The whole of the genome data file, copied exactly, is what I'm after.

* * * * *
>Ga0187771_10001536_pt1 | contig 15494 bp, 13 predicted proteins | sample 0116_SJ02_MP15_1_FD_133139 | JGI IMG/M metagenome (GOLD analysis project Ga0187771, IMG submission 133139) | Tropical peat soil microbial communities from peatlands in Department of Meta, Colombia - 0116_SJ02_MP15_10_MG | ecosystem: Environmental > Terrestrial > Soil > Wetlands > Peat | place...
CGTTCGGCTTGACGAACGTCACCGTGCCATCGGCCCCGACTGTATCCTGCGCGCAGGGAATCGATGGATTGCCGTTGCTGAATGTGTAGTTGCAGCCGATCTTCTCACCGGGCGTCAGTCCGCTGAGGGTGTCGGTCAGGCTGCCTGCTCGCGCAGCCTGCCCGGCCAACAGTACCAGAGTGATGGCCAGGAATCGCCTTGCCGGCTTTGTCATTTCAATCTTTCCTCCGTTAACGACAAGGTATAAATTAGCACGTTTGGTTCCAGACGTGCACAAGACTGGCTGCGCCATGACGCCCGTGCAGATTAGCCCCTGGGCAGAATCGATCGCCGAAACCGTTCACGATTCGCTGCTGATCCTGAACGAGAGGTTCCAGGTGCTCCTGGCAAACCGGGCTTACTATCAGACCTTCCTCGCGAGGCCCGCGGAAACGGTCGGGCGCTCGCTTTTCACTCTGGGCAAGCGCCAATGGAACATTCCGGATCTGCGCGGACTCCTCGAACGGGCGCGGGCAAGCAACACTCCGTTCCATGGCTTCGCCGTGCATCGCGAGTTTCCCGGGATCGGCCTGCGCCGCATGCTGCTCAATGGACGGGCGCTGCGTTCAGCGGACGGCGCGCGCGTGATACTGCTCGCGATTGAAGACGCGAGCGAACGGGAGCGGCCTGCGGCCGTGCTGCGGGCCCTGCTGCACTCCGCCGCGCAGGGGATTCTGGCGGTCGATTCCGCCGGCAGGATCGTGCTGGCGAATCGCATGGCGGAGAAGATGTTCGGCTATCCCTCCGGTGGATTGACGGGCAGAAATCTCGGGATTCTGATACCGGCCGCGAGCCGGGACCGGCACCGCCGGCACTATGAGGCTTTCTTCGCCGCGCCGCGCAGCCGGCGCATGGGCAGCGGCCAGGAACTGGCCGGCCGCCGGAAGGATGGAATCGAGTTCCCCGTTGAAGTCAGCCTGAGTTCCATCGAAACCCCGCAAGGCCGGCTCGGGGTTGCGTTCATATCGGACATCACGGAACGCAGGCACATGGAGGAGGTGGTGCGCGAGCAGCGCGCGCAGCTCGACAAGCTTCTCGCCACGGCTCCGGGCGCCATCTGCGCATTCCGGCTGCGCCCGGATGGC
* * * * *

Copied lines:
>Ga0187771_10001536_pt1 | contig 15494 bp, 13 predicted proteins | sample 0116_SJ02_MP15_1_FD_133139 | JGI IMG/M metagenome (GOLD analysis project Ga0187771, IMG submission 133139) | Tropical peat soil microbial communities from peatlands in Department of Meta, Colombia - 0116_SJ02_MP15_10_MG | ecosystem: Environmental > Terrestrial > Soil > Wetlands > Peat | place...
CGTTCGGCTTGACGAACGTCACCGTGCCATCGGCCCCGACTGTATCCTGCGCGCAGGGAATCGATGGATTGCCGTTGCTGAATGTGTAGTTGCAGCCGATCTTCTCACCGGGCGTCAGTCCGCTGAGGGTGTCGGTCAGGCTGCCTGCTCGCGCAGCCTGCCCGGCCAACAGTACCAGAGTGATGGCCAGGAATCGCCTTGCCGGCTTTGTCATTTCAATCTTTCCTCCGTTAACGACAAGGTATAAATTAGCACGTTTGGTTCCAGACGTGCACAAGACTGGCTGCGCCATGACGCCCGTGCAGATTAGCCCCTGGGCAGAATCGATCGCCGAAACCGTTCACGATTCGCTGCTGATCCTGAACGAGAGGTTCCAGGTGCTCCTGGCAAACCGGGCTTACTATCAGACCTTCCTCGCGAGGCCCGCGGAAACGGTCGGGCGCTCGCTTTTCACTCTGGGCAAGCGCCAATGGAACATTCCGGATCTGCGCGGACTCCTCGAACGGGCGCGGGCAAGCAACACTCCGTTCCATGGCTTCGCCGTGCATCGCGAGTTTCCCGGGATCGGCCTGCGCCGCATGCTGCTCAATGGACGGGCGCTGCGTTCAGCGGACGGCGCGCGCGTGATACTGCTCGCGATTGAAGACGCGAGCGAACGGGAGCGGCCTGCGGCCGTGCTGCGGGCCCTGCTGCACTCCGCCGCGCAGGGGATTCTGGCGGTCGATTCCGCCGGCAGGATCGTGCTGGCGAATCGCATGGCGGAGAAGATGTTCGGCTATCCCTCCGGTGGATTGACGGGCAGAAATCTCGGGATTCTGATACCGGCCGCGAGCCGGGACCGGCACCGCCGGCACTATGAGGCTTTCTTCGCCGCGCCGCGCAGCCGGCGCATGGGCAGCGGCCAGGAACTGGCCGGCCGCCGGAAGGATGGAATCGAGTTCCCCGTTGAAGTCAGCCTGAGTTCCATCGAAACCCCGCAAGGCCGGCTCGGGGTTGCGTTCATATCGGACATCACGGAACGCAGGCACATGGAGGAGGTGGTGCGCGAGCAGCGCGCGCAGCTCGACAAGCTTCTCGCCACGGCTCCGGGCGCCATCTGCGCATTCCGGCTGCGCCCGGATGGC